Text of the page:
A large part of our work in the Aix group has focused on the economic elements and aspects of a potential peace agreement. In order to do it, we had to analyze first how a potential political agreement between Israel and Palestine might look like, in order to add to it the economic building blocks. Thus, guessing the contours of a potential future peace agreement has been the first step in our analysis. Our first conclusion has been that the only possible agreement between the two sides, if reached, will be the Two-States solution. We have analyzed thoroughly the alternative long-run solution of one state, and concluded that it cannot address the legitimate claims of both sides. It would not provide satisfactory answers to Jewish-Israeli claims for self-determination, and it would not meet the aspirations of the Palestinians for self-determination in their own state. Furthermore, the coexistence within one state of two peoples, of which one is much richer and much more developed economically than the other, will induce strong asymmetry in political power between the two communities. This will further amplify the economic gaps between them, mainly through control over land. Furthermore, history shows that Israelis were willing to accept the partition solution at some specific historical conditions. They never agreed and might probably never agree to give up their own state. Hence, the one state idea can never be a result of an agreement, and insisting on this option can only lead to continuation and intensification of the conflict. The analysis of how a future peace agreement will look like teaches us not only that it will probably be a Two-States agreement, but also how about its main features, if it is to be agreed upon by both sides.

 

In our analysis,we have reached the conclusion that such a Two-State-Solution must be based on the following seven major pillars. First, the borders between the two states should follow the green line, which is the June 4th 1967 border, with some swaps, which are equal in their total area and value on the two sides of the green line, and which are to be agreed upon by both sides.Second, on the two sides of the agreed political border in Jerusalem, two capitals will exist, the capital of Israel on the west and the capital of Palestine on the east.The research of Aix Group on Jerusalem elaborates the various options of how such a divided city can function and whether it should have a physical border or only a political border between the two cities. Third, each of the two states will have full independence within its territory, subject to the final status agreements. Economically, this means that each state will be able to conduct its independent economic policies. The Aix Group has found that the best way to reach such economic independence is to institute a Free Trade Zone between the two countries. This will enable the two states to enjoy the fruits of free economic contacts between them, without imposing economic policies on each other. Fourth, the two states will respect the desires of the other for peace, security and prosperity. Fifth, a ‘territorial link’ that passes through Israel, but operates under Palestinian jurisdiction, will connect the West Bank to Gaza and enable free mobility between the two parts of Palestine, which will constitute a unified single territory. The research of Aix Group has shown that the best mean for such a territorial link is a road, which will have the lowest costs of production and will allow greatest flexibility for future uses.Sixth, the final status should include a solution of the problem of Palestinian refugees, which will not affect the demographic balance within Israel. The Aix Group undertook extensive effort on this issue, which shows that such an agreement is possible. The estimated cost of such a solution to the refugees’ problem is 100 billion dollars, but many donor countriesare expected  toshare this cost, in addition to Israel and Palestine. Seventh and final, Jews, if they choose, will be able to live in Palestine, subject to Palestinian laws of immigration, citizenship and residency.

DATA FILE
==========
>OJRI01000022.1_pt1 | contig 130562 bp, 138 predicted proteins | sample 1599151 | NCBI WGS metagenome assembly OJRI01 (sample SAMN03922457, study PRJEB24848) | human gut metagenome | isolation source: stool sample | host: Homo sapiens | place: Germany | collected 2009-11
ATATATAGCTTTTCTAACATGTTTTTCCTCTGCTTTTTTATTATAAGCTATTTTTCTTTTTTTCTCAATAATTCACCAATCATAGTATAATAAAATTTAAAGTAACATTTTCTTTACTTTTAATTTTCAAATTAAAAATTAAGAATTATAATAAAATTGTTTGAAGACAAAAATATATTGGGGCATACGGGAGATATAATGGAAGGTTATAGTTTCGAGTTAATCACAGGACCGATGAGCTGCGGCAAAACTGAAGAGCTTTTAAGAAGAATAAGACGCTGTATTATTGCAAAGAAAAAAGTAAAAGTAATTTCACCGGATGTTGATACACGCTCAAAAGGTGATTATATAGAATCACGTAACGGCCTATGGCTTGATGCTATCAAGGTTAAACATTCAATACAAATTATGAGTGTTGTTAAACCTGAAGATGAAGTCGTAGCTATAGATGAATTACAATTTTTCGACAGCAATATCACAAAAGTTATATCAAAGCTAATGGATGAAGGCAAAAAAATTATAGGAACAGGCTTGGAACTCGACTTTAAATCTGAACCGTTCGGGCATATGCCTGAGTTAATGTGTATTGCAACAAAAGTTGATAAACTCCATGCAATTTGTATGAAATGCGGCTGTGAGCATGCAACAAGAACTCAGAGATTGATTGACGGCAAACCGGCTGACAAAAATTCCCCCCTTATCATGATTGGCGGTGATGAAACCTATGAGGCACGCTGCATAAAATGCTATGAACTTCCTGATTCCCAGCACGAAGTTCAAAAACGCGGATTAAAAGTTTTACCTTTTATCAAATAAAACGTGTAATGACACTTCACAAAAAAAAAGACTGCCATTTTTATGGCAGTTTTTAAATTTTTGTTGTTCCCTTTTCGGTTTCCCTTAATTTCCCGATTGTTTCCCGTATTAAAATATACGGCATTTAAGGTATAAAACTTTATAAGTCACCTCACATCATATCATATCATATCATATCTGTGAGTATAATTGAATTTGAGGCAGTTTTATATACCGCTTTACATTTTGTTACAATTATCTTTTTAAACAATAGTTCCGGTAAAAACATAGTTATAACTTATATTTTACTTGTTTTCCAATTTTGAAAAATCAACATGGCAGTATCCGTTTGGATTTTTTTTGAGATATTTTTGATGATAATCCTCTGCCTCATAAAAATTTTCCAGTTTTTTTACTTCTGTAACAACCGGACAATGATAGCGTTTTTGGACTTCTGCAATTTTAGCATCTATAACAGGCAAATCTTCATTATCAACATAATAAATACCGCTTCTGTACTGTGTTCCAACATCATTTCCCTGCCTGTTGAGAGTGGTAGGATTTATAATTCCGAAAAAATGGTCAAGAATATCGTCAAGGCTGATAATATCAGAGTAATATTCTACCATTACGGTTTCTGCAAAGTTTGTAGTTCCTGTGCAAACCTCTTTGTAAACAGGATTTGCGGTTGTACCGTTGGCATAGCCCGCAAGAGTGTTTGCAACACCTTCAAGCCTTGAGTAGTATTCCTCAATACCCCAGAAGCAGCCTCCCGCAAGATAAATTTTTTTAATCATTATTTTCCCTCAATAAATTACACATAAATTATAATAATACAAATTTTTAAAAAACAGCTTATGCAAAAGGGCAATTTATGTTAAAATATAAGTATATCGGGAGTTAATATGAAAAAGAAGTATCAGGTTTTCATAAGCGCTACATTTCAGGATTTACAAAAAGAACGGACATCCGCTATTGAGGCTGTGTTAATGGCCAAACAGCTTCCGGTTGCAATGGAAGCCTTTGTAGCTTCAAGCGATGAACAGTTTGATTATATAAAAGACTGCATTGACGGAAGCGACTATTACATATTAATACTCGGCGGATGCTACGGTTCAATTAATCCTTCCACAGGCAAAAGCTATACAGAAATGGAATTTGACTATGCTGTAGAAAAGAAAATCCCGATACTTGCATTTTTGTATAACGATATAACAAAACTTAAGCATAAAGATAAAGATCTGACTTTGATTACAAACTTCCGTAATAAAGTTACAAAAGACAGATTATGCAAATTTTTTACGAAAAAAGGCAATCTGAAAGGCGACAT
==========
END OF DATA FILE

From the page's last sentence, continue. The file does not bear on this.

According to our analysis of the two sides and their minimum requirements, we have reached the conclusion that each of these pillarsis a necessary part of the Two-State-Solution. When we observe the current positions of the two sides, it appears that the major disagreements between them today are on the return to 1967 borders and on the partition of Jerusalem between the two states. While the Palestinians insist on return to the green line, with small swaps, and on regaining control over East Jerusalem, the Israeli positions still insist on annexation of large parts of the West Bank and on keeping all, or most, of Jerusalem within Israel. On the other issues, like the territorial link, economic agreements, and the problem of the refugees, the possibility of reaching an agreement seems to be more likely. These disagreements do not necessarily imply that asolution is not achievable. Israel and Palestine can reach an agreement once Israel will recognize the basic Palestinian territorial demandsof return to the 1967 border with agreed upon swaps and partition of Jerusalem.